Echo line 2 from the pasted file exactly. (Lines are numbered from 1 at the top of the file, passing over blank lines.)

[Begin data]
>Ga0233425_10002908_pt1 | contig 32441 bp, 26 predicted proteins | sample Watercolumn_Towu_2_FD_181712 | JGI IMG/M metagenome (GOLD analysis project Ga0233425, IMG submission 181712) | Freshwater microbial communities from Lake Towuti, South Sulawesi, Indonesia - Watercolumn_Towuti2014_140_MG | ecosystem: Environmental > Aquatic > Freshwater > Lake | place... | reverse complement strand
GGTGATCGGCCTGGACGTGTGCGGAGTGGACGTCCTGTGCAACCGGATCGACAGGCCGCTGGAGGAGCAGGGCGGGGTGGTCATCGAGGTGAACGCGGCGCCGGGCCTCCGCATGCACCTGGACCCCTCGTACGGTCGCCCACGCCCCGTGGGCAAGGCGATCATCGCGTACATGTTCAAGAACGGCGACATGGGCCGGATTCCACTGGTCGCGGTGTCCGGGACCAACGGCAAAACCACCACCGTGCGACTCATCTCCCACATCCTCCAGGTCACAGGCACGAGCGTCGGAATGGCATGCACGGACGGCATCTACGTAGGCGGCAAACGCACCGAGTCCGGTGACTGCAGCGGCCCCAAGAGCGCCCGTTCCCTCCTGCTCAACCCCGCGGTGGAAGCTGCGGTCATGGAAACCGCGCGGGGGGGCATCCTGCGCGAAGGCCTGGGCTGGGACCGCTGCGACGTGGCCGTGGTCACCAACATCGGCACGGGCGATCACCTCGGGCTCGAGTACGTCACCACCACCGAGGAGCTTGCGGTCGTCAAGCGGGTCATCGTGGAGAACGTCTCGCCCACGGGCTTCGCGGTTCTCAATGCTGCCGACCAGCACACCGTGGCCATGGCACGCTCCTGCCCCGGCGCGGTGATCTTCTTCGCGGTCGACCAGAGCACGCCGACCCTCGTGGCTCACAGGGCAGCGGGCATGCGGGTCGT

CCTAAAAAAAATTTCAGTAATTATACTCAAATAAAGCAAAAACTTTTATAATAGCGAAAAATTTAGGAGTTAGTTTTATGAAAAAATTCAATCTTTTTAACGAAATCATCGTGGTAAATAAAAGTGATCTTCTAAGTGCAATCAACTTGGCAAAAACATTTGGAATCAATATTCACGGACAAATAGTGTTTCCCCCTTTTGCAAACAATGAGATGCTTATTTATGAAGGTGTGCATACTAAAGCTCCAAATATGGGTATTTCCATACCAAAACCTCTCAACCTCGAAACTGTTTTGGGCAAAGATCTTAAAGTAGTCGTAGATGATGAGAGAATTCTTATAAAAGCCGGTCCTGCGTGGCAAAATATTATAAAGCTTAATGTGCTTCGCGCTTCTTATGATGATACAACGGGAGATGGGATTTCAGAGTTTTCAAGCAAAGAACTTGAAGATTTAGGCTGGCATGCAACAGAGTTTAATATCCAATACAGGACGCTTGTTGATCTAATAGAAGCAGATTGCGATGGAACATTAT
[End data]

GGTGATCGGCCTGGACGTGTGCGGAGTGGACGTCCTGTGCAACCGGATCGACAGGCCGCTGGAGGAGCAGGGCGGGGTGGTCATCGAGGTGAACGCGGCGCCGGGCCTCCGCATGCACCTGGACCCCTCGTACGGTCGCCCACGCCCCGTGGGCAAGGCGATCATCGCGTACATGTTCAAGAACGGCGACATGGGCCGGATTCCACTGGTCGCGGTGTCCGGGACCAACGGCAAAACCACCACCGTGCGACTCATCTCCCACATCCTCCAGGTCACAGGCACGAGCGTCGGAATGGCATGCACGGACGGCATCTACGTAGGCGGCAAACGCACCGAGTCCGGTGACTGCAGCGGCCCCAAGAGCGCCCGTTCCCTCCTGCTCAACCCCGCGGTGGAAGCTGCGGTCATGGAAACCGCGCGGGGGGGCATCCTGCGCGAAGGCCTGGGCTGGGACCGCTGCGACGTGGCCGTGGTCACCAACATCGGCACGGGCGATCACCTCGGGCTCGAGTACGTCACCACCACCGAGGAGCTTGCGGTCGTCAAGCGGGTCATCGTGGAGAACGTCTCGCCCACGGGCTTCGCGGTTCTCAATGCTGCCGACCAGCACACCGTGGCCATGGCACGCTCCTGCCCCGGCGCGGTGATCTTCTTCGCGGTCGACCAGAGCACGCCGACCCTCGTGGCTCACAGGGCAGCGGGCATGCGGGTCGT